Building a bullpen is an inexact science. It also can be the difference between fielding a legitimate World Series contender and sitting at home come October.
The Red Sox’s relief corps, fairly or unfairly, was criticized ad nauseam in 2019 following the offseason departures of closer Craig Kimbrel and setup man Joe Kelly. One could make the case the starting rotation was the team’s fatal flaw. But the bullpen wasn’t far behind, as a rotating cast of underwhelming options made its way through Boston with limited success.
Brandon Workman was excellent, ultimately establishing himself as the Red Sox’s closer. Beyond that, Boston’s ‘pen is littered with question marks, even though a few relievers, including soon-to-be sophomore Darwinzon Hernandez and returning veteran Matt Barnes, carry some level of upside.
Basically, new chief baseball officer Chaim Bloom has his work cut out for him this offseason. And improving the Red Sox’s bullpen is further complicated by the organization’s payroll constraints, which could prevent Boston from making a splash on the free agent market unless Bloom significantly overhauls other areas of the roster.
The most likely scenario is the Red Sox address their bullpen through the trade market and/or low-cost options in free agency, thus making it nearly impossible to project who they’ll target. But it’s still worth perusing the reliever landscape in case Boston does dip its toes into free agency.
As such, here are some relief pitchers available in free agency, along with their apparent standing in the marketplace relative to the Red Sox’s current situation.
Pie in the sky
1. Will Smith, LHP
Smith is the best free agent reliever available now that Aroldis Chapman has agreed to a contract extension with the New York Yankees and Kenley Jansen isn’t opting out of his contract with the Los Angeles Dodgers. He’ll be rewarded as such, with MLB Trade Rumors predicting a three-year, $42 million deal for the 30-year-old closer and FanGraphs projecting a three-year, $36 million payday.
Smith could accept the San Francisco Giants’ one-year, $17.8 million qualifying offer or seek a multiyear deal on the open market. He’s almost certainly out of Boston’s price range, though, especially when you factor in the draft pick compensation that’s now attached to him by virtue of that qualifying offer.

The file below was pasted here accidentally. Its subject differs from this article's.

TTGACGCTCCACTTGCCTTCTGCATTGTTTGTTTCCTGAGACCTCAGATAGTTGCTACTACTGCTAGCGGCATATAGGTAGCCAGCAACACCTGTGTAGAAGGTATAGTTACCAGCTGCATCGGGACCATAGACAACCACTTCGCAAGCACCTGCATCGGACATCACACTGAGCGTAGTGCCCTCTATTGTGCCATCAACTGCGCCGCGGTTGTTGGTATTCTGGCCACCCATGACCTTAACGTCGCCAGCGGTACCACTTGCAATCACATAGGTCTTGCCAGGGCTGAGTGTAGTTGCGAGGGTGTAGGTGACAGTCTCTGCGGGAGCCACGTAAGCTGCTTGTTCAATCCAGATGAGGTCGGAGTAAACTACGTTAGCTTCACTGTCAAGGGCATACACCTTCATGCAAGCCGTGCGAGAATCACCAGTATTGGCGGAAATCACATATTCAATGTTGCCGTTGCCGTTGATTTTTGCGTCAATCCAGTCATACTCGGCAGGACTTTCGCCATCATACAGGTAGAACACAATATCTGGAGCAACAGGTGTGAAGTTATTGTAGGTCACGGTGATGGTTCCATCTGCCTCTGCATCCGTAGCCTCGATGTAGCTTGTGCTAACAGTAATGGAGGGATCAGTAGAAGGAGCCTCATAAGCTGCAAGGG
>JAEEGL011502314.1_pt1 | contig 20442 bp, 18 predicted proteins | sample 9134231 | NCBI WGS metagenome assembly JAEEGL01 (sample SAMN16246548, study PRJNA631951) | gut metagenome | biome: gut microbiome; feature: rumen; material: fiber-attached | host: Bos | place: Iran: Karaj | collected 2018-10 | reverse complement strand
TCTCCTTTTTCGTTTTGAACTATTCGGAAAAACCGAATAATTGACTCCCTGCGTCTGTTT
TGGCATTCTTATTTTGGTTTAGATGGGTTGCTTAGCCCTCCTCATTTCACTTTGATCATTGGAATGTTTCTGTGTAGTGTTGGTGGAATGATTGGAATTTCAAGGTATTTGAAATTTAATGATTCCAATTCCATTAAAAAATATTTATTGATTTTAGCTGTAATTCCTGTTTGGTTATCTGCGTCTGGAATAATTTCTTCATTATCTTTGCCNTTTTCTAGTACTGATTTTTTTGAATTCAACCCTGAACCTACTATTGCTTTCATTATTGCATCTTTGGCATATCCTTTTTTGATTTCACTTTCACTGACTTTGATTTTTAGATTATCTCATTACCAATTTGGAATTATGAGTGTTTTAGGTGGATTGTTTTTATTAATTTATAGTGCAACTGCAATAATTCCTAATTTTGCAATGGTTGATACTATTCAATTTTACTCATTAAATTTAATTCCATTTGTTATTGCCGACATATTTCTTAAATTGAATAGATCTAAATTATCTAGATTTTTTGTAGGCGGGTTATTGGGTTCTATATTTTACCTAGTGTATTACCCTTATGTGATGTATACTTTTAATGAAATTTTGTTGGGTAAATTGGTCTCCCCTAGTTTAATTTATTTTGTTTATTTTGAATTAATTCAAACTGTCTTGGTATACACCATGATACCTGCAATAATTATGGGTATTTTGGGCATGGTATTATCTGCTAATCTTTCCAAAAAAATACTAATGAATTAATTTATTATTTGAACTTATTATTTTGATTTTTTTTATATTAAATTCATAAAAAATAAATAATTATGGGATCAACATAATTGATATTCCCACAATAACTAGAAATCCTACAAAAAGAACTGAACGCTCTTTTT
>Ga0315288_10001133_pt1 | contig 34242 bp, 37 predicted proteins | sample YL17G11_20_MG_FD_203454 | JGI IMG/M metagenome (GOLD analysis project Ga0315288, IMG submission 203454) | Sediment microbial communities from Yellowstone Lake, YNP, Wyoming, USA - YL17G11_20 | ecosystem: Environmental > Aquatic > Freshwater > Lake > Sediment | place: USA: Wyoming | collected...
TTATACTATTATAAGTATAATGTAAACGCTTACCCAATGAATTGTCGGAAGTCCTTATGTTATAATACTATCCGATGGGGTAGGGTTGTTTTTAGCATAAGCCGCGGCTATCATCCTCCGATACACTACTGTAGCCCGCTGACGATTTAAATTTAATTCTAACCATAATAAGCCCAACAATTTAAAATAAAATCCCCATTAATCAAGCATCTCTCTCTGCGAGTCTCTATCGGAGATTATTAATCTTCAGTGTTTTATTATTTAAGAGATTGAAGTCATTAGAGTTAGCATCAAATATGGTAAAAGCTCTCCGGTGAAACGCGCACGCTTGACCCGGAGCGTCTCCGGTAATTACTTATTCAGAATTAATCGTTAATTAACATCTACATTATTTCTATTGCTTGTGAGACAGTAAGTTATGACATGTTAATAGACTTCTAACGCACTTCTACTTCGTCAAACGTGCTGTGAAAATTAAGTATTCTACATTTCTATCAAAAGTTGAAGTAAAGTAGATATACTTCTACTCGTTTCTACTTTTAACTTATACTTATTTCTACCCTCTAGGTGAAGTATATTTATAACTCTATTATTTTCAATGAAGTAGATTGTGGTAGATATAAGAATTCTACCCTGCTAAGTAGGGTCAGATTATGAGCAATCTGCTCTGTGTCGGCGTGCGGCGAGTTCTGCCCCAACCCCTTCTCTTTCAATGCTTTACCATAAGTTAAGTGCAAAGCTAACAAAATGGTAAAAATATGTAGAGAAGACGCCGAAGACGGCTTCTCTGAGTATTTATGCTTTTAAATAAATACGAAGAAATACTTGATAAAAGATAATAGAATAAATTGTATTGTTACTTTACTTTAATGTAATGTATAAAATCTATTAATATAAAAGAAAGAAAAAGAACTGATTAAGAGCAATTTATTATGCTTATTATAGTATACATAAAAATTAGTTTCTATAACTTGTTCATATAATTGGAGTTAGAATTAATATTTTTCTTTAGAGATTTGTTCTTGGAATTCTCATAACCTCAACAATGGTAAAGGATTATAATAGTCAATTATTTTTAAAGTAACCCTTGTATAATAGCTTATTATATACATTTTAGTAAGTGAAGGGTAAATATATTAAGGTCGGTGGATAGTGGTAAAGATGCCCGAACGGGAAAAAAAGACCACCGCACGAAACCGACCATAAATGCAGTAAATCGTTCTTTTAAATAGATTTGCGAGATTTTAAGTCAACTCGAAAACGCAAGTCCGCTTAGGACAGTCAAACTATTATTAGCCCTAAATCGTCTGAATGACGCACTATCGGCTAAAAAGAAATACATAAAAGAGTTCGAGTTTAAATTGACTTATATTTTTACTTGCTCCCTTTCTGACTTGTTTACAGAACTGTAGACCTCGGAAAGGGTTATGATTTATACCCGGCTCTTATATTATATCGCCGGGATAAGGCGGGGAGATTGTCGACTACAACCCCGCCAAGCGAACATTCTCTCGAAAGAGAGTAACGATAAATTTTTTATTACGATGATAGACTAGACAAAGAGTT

2. Will Harris, RHP
3. Dellin Betances, RHP
4. Daniel Hudson, RHP
Harris probably is the second-best reliever available in free agency, even though the lasting image of Game 7 of the 2019 World Series is him surrendering a go-ahead home run to Howie Kendrick. Like Smith, Harris likely is out of the Red Sox’s price range, with MLB Trade Rumors giving him a two-year, $18 million contract and FanGraphs tabbing him with a two-year, $20 million deal.
Betances and Hudson seem more realistic, although the former’s market is difficult to gauge given that he appeared in just one game in 2019 but otherwise had dominant stretches over his previous five seasons with the Yankees. And the latter surely earned himself a few extra bucks based on his performance with the Washington Nationals, particularly during the playoffs, following a midseason trade from the Toronto Blue Jays.
5. Drew Pomeranz, LHP
6. Collin McHugh, RHP
Most Red Sox fans are familiar with Pomeranz’s work, for better or worse, although it might come as somewhat of a surprise that he actually excelled out of the bullpen for the Milwaukee Brewers in the second half of 2019 and therefore is one of the more intriguing relief options available this winter.